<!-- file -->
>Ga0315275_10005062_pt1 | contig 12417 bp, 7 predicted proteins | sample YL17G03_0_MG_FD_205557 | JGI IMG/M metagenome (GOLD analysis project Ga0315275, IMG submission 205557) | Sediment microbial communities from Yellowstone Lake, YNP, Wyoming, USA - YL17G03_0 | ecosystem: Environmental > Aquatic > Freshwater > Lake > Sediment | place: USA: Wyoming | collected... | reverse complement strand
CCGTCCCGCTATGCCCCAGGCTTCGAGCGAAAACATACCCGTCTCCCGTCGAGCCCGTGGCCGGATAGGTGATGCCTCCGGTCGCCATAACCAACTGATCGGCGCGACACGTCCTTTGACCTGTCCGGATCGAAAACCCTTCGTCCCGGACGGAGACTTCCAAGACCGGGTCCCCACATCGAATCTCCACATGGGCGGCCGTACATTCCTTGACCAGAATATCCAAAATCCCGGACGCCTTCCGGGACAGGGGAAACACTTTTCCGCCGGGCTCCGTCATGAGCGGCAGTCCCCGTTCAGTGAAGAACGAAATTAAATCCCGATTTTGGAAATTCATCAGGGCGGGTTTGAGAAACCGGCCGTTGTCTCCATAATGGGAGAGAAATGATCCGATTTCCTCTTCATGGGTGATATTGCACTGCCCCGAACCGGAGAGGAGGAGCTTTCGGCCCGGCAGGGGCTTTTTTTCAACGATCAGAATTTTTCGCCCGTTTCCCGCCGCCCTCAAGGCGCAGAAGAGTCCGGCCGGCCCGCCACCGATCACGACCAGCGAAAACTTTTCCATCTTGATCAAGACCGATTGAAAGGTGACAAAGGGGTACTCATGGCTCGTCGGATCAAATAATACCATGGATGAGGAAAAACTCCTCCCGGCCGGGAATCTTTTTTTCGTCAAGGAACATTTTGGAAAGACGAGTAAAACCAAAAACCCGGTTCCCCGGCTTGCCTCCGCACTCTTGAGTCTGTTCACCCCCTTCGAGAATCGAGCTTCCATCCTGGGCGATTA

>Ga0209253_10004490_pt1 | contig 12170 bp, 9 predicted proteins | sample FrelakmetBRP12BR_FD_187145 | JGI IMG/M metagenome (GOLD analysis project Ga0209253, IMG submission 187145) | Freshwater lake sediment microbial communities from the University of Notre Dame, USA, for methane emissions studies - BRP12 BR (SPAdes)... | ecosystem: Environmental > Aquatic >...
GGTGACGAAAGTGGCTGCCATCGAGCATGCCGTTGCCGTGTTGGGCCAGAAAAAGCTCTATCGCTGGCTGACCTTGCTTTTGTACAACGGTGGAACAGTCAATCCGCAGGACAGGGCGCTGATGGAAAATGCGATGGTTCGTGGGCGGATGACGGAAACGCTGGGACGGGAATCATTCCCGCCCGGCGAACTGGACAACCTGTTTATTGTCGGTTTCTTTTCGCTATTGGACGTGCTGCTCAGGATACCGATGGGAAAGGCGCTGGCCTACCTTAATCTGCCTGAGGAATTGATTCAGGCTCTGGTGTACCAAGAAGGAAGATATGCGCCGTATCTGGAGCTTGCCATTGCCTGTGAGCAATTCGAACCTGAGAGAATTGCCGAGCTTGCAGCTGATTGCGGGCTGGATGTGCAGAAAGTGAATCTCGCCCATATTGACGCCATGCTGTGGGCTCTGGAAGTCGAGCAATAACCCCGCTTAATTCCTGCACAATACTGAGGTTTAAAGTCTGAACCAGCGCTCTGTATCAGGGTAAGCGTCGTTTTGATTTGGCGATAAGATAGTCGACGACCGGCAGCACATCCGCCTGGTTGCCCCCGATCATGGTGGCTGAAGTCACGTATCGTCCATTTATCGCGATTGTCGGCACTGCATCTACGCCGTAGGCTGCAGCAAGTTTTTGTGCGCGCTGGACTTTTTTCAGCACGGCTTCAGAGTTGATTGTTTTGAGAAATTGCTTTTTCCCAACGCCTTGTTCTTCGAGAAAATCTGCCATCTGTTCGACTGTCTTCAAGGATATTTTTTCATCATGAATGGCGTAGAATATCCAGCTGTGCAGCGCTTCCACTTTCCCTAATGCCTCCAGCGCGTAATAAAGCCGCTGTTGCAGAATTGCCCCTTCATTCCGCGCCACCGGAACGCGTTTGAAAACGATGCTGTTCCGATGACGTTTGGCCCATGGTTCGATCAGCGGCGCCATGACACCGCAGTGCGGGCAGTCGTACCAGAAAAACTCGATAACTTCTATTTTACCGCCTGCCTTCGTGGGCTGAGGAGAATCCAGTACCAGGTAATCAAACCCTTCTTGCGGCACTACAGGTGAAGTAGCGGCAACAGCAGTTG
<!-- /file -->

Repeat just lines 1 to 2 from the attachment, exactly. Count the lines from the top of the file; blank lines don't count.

>Ga0315275_10005062_pt1 | contig 12417 bp, 7 predicted proteins | sample YL17G03_0_MG_FD_205557 | JGI IMG/M metagenome (GOLD analysis project Ga0315275, IMG submission 205557) | Sediment microbial communities from Yellowstone Lake, YNP, Wyoming, USA - YL17G03_0 | ecosystem: Environmental > Aquatic > Freshwater > Lake > Sediment | place: USA: Wyoming | collected... | reverse complement strand
CCGTCCCGCTATGCCCCAGGCTTCGAGCGAAAACATACCCGTCTCCCGTCGAGCCCGTGGCCGGATAGGTGATGCCTCCGGTCGCCATAACCAACTGATCGGCGCGACACGTCCTTTGACCTGTCCGGATCGAAAACCCTTCGTCCCGGACGGAGACTTCCAAGACCGGGTCCCCACATCGAATCTCCACATGGGCGGCCGTACATTCCTTGACCAGAATATCCAAAATCCCGGACGCCTTCCGGGACAGGGGAAACACTTTTCCGCCGGGCTCCGTCATGAGCGGCAGTCCCCGTTCAGTGAAGAACGAAATTAAATCCCGATTTTGGAAATTCATCAGGGCGGGTTTGAGAAACCGGCCGTTGTCTCCATAATGGGAGAGAAATGATCCGATTTCCTCTTCATGGGTGATATTGCACTGCCCCGAACCGGAGAGGAGGAGCTTTCGGCCCGGCAGGGGCTTTTTTTCAACGATCAGAATTTTTCGCCCGTTTCCCGCCGCCCTCAAGGCGCAGAAGAGTCCGGCCGGCCCGCCACCGATCACGACCAGCGAAAACTTTTCCATCTTGATCAAGACCGATTGAAAGGTGACAAAGGGGTACTCATGGCTCGTCGGATCAAATAATACCATGGATGAGGAAAAACTCCTCCCGGCCGGGAATCTTTTTTTCGTCAAGGAACATTTTGGAAAGACGAGTAAAACCAAAAACCCGGTTCCCCGGCTTGCCTCCGCACTCTTGAGTCTGTTCACCCCCTTCGAGAATCGAGCTTCCATCCTGGGCGATTA